Forum: Women, start your political engines
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It has been said that democracy without women is not democracy. Many believe this to be true. The American-supported interim constitution for Iraq requires the fledgling democracy to include at least 25 percent women in its parliament. In contrast, Pennsylvania's Legislature does not even muster 15 percent women.
Allyson Lowe is director of the Pennsylvania Center for Women, Politics and Public Policy (www.chatham.edu/pcwppp) and assistant professor of political science at Chatham College (firstname.lastname@example.org). Kristin DeLuca is director of the Regional Women?s Initiative (email@example.com).
Until Tuesday, not one of the 47 House seats from the 10-county southwestern Pennsylvania region was held by a woman. Tuesday's election witnessed challenger victories in often contentious primary races and new faces added to party committees.
In the months leading into the primary, the momentum built for "change." From the way the Legislature is structured and operates, to the individuals who make decisions and in the way those decisions were made -- like the midnight pay raise -- the momentum for change reached far enough and deep enough to motivate newcomers to electoral politics to offer themselves as candidates. Among them were the women of Western Pennsylvania. These women organized campaigns, ran as candidates and in several cases won, decisively. Many groups rallied around candidates and championed the call for change including non-partisan coalitions such as statewide PA Clean Sweep and the local efforts of Run, Baby, Run.
The flurry of challenger activity, especially that centered on women candidates, prompted many citizens and media members to ask "Do women matter to politics?" The answer is most definitely yes.
Research indicates that women officeholders shape what gets discussed in campaign races and in the halls of the government, and broaden the types of bills advanced in the Legislature. Women legislators have better track records in constituent service, employ a more hands-on approach to working with legislative colleagues and engage a broader range of people in formulating policy.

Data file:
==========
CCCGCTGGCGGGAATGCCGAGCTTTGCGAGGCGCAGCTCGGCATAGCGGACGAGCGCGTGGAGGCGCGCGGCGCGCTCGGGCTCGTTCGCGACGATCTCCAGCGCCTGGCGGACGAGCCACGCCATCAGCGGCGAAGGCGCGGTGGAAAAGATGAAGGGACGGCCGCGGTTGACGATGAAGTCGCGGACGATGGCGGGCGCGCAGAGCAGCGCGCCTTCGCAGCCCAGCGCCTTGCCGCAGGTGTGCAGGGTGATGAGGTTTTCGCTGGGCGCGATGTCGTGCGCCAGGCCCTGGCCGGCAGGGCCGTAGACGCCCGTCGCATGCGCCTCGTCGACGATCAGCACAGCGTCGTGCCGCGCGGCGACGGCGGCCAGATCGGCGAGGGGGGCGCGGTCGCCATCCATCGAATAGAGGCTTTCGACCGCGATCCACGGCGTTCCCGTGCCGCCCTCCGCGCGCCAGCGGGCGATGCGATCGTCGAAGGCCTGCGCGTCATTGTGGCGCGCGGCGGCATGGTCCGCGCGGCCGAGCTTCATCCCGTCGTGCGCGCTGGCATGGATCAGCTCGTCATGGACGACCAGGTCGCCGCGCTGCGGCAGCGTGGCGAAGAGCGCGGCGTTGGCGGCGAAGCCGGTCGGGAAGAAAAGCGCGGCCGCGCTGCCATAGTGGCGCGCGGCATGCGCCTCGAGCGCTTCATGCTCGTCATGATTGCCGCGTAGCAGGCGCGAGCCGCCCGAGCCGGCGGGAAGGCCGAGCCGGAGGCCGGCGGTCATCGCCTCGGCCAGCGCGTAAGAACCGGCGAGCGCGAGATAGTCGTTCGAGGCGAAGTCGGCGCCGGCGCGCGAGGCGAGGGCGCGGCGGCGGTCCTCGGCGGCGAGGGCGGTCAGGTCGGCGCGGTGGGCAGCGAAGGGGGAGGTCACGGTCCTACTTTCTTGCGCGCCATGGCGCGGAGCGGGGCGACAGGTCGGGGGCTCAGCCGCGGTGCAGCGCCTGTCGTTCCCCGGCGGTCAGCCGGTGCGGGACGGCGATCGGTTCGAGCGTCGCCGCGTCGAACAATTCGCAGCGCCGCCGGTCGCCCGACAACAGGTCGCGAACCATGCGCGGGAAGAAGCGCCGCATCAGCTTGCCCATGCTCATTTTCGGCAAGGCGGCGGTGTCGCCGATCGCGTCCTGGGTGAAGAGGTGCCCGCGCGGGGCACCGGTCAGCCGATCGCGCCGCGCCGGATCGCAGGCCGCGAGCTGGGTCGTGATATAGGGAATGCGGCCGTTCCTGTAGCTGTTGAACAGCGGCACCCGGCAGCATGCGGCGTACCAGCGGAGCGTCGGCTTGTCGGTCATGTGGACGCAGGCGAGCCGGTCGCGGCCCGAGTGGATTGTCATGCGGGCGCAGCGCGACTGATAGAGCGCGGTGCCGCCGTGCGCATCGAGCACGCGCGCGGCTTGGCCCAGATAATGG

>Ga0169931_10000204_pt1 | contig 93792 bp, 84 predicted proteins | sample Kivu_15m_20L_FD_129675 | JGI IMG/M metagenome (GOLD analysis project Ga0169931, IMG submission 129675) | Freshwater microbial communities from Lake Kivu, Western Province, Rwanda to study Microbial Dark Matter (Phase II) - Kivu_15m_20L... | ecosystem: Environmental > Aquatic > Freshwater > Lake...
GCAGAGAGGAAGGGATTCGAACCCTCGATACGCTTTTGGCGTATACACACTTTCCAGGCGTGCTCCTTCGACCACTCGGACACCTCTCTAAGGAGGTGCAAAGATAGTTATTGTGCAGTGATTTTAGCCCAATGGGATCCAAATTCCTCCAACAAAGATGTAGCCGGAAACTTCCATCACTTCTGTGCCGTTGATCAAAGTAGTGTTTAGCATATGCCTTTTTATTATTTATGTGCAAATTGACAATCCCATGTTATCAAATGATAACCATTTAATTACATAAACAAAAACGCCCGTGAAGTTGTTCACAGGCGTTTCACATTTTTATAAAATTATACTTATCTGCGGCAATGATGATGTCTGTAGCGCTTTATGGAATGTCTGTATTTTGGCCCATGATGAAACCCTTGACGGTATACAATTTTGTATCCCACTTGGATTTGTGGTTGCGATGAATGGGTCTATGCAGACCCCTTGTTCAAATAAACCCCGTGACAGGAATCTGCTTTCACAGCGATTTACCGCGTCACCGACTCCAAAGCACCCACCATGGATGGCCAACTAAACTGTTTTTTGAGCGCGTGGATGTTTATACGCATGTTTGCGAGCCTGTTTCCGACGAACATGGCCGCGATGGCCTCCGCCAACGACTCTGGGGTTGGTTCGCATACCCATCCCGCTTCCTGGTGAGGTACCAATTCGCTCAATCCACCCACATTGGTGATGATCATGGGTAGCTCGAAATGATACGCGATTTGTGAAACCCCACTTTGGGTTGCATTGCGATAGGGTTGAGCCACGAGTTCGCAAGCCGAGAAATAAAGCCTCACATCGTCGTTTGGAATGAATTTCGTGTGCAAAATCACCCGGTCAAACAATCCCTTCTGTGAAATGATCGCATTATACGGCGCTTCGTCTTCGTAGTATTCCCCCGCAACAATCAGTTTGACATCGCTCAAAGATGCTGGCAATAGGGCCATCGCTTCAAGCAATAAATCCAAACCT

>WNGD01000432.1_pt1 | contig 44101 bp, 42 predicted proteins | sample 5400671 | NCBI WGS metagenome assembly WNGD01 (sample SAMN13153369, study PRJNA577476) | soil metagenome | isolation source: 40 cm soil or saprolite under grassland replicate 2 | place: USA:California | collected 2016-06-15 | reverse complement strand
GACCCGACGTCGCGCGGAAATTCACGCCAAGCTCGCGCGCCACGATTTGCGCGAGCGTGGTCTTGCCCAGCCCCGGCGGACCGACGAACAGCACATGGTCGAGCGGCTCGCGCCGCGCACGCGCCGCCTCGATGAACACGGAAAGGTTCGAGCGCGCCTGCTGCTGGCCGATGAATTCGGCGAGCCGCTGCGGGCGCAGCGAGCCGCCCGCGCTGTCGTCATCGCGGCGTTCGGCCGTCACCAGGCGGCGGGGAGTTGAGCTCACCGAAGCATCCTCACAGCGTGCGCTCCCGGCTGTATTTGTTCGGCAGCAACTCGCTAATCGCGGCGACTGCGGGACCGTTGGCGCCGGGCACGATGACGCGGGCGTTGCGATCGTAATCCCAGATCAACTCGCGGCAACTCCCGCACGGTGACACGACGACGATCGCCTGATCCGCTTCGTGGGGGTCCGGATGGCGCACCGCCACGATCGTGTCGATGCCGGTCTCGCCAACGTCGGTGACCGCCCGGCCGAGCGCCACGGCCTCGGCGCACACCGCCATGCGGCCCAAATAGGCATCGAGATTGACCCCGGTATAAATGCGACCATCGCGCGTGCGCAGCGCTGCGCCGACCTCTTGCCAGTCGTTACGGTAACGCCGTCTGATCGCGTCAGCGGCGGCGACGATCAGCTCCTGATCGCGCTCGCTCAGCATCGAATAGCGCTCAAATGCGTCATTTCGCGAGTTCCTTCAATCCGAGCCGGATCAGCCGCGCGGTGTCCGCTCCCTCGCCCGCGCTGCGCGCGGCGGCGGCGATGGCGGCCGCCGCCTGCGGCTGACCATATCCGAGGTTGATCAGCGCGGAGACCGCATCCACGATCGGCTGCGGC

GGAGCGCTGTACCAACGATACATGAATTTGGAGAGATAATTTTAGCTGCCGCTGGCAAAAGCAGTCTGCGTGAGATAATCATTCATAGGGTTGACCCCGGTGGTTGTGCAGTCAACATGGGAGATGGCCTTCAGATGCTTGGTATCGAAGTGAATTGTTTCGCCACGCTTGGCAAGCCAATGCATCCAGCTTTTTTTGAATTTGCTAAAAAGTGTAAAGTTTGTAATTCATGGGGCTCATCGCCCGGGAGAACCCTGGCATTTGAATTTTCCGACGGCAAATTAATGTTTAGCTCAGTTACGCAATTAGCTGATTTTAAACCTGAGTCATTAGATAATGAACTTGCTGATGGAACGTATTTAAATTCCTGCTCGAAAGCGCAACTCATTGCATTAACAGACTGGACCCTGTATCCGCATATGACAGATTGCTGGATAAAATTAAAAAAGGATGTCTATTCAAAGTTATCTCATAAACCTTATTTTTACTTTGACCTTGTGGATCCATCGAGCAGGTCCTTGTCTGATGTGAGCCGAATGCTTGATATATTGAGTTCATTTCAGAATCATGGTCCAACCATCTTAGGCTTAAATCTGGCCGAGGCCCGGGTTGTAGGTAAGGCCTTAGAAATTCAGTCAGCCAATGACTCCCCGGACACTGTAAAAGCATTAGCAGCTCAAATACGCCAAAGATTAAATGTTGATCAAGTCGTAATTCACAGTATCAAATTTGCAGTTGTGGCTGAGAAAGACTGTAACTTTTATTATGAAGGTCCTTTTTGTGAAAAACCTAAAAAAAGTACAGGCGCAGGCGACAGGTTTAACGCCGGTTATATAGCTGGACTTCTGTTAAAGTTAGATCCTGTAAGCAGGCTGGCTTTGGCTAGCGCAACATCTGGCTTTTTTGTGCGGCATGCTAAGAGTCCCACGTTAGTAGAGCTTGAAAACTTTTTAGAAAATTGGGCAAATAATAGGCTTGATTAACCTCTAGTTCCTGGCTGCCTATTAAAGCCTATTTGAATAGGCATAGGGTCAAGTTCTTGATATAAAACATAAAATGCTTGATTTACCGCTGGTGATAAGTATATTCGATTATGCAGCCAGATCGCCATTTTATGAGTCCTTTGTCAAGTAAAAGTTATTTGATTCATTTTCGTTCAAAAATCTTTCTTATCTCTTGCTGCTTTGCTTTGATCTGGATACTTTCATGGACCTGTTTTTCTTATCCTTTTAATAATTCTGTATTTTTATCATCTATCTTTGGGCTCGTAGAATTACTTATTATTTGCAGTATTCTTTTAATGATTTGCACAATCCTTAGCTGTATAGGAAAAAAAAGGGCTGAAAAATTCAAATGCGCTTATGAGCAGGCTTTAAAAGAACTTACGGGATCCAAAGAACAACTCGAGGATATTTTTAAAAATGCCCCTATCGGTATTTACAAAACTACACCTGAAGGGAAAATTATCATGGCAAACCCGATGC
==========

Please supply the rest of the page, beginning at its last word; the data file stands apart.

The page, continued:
With regard to women in particular, women legislators on both sides of aisle are the leading voices for the so-called "women's issues" that are now the hottest issues of the day: health care, children and education, care for our seniors. Their attention to traditional issues such as budgeting and crime is no less serious. Diversifying our representation diversifies the scope of the issues and possible solutions to public problems. This is truly a positive sign for our region, for representation and for equity among our citizens.
These types of changes begin when a small number of women enter the Legislature. They reach their fullest impact when women constitute one-third or more of the legislators.
So where do we find more women to enter into the political pipeline? Traditionally, political candidates are self-selected -- they put themselves forward, or they are tapped by political leaders from places of high public visibility such as corporate boards of directors and prominent law firms. Women are making inroads to these power positions in the region, but have a tendency to wait to be asked to run.
But as recent writings in the pages of this paper suggest, that progress is painfully slow and needs to be jump-started by concerned citizens and leaders. This is where training, mentoring and community support make a difference.
To those who seek an invitation to join the political process, we are asking you to get involved. We must volunteer to run, support candidates we believe in, and cultivate, mentor and fund new political talent. We must raise the level of public debate and expectation about who is in politics and how they perform. And, we must be ready to be our own advocates.
We know that education and encouragement help women run and win. The Pennsylvania Center for Women, Politics and Public Policy at Chatham College is deeply committed to training and empowering women for public leadership and we stand ready as a resource. To the women who won, we send our congratulations. To the women who did not prevail this time, we encourage you to do what so many candidates before you have done:
Run again with the skills and lessons you learned. You follow the path of many successful elected officials before you and join the ranks of change.
First Published May 21, 2006 12:00 am